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Walt Whitman

- Walt Whiteman though himself out to be the poet of American democracy. His poetry described an america where the future had already begun. Whitman believed every individual had as much dignity, and inmportance as anyone else. No job was considered to small or insubordinate. He believed that in order to reach their full potential, people had to break down the barriers that seperated them from others and from parts of their own being. He enciouraged things that made people less embarassed and mroe outgoing....   [tags: essays research papers]

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Walt Whitman

- Mysticism, Democracy, Individuality&Personality The 1881 publication of the Leaves of Grass contained more than twenty-four poems, which were reasonably filled with ten or more diversified types of themes. Walt Whitman the author and compiler of this exceptional work changed the status of poetry writing through his utilization of thought and expression in the publication of the Leaves of Grass. Ralph Waldo Emerson, a collogue and admirer of Walt once spoke this of him '…Whitman, that Sir, is a strange case, a case unknown to any of us, unless we should stumble upon him at church one day…';(Chase 142)....   [tags: essays research papers]

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Walt Whitman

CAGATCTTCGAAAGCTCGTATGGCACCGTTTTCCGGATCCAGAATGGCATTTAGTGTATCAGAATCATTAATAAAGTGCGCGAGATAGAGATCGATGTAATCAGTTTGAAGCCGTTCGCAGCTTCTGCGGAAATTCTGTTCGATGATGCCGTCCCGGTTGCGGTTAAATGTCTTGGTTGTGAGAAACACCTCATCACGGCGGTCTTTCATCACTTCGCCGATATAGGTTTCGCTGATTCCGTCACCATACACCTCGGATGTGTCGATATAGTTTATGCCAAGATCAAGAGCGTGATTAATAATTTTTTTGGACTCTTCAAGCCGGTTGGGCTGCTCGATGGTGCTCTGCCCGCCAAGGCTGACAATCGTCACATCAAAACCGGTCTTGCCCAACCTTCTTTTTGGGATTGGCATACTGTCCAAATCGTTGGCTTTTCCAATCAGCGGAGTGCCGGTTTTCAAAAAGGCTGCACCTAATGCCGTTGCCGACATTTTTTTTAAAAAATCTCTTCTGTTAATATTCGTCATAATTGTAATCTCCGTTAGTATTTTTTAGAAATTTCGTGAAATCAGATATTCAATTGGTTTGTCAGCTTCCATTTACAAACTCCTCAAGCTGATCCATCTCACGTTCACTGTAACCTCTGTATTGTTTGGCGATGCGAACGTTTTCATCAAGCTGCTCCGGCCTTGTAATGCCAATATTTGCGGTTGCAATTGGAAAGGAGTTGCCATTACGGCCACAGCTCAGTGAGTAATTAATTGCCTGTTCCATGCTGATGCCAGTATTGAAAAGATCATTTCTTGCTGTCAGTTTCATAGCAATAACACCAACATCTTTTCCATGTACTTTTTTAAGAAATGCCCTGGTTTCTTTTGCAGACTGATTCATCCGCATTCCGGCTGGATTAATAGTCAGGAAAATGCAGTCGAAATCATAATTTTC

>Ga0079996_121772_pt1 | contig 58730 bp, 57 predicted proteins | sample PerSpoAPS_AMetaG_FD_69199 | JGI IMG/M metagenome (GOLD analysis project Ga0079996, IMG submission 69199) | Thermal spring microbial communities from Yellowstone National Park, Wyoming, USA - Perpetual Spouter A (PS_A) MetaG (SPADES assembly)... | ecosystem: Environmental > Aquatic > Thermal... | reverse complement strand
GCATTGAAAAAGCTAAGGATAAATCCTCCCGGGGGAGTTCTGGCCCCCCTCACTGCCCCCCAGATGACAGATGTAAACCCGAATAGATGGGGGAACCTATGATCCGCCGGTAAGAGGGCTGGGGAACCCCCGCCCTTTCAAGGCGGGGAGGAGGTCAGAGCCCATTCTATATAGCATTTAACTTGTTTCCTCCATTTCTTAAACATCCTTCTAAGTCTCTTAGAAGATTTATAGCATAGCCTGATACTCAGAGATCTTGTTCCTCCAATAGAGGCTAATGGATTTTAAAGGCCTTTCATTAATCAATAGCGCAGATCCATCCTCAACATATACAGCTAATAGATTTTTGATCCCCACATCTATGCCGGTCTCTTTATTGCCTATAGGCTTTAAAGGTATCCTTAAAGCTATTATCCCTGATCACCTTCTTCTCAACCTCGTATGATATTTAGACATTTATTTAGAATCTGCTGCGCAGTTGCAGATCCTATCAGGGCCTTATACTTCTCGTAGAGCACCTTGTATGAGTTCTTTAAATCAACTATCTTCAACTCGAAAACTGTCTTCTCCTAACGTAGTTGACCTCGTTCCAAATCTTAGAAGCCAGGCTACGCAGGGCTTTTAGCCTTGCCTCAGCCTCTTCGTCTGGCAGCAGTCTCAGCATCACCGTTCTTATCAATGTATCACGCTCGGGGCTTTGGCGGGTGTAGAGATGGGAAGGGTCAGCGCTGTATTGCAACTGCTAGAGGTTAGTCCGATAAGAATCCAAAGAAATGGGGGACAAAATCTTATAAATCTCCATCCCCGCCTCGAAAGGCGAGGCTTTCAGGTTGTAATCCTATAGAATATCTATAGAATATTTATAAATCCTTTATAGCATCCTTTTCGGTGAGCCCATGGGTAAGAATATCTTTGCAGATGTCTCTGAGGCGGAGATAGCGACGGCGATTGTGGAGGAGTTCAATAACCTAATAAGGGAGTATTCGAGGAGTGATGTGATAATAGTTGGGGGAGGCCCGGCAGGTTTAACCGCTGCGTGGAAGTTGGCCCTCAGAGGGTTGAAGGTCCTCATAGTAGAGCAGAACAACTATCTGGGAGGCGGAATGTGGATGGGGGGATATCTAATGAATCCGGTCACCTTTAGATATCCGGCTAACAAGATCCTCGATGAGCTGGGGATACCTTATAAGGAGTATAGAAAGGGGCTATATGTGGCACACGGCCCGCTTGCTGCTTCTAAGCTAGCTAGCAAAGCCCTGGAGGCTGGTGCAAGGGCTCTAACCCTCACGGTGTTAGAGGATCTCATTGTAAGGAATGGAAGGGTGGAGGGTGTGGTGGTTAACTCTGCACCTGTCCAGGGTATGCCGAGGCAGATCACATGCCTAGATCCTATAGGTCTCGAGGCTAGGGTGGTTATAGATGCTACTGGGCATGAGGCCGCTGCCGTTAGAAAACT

- Walt Whitman Walt Whitman was born in a rural village on Long Island N.Y. on May, 31 1819. He went to school to five to six years, although he received most of his education from the literature he read. His first jobs consisted of being a printer and a school teacher. At the age of 27 he became editor of the Brooklyn Daily Eagle, dismissed two years later because he had radically liberal views. In the early 1850’s he went back home to build houses with his father. Emerson believed Whitman wrote for the complete person, one that is willing to listen to one self....   [tags: essays research papers]

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Walt Whitman

- Walt Whitman Walt Whitman lived from 1819 to 1892. He was one of ten children and was born on New York's Long Island. He worked as a printer, teacher and property speculator. In 1855 he published 13 poems in a collection entitled Leaves of Grass. Over the years, Whitman published fresh editions of this collection, the last one in 1892, each time adding many more poems - eventually it would contain hundreds of poems and some 10,500 lines, making Leaves of Grass the length of a good sized novel....   [tags: Papers]

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Walt Whitman's Transition

- Walt Whitman's Transition In any medium of art that is personal to the artist, a change in the artwork can represent a change in the artist. During a period of depression a musician may write heavier, less upbeat music, or a painter may shift to darker tones and more downcast themes. The medium of poetry certainly has the power to reflect the writer's moods and mental state, and the poetry of Walt Whitman's demonstrates this power. A comparison of "Song of Myself," one of Whitman's earlier poems, and "As I Ebb'd With the Ocean of Life," a poem from later in his career, reveals a great change in Whitman from a man of confidence and optimism to one of dissatisfaction and self-doubt....   [tags: Papers]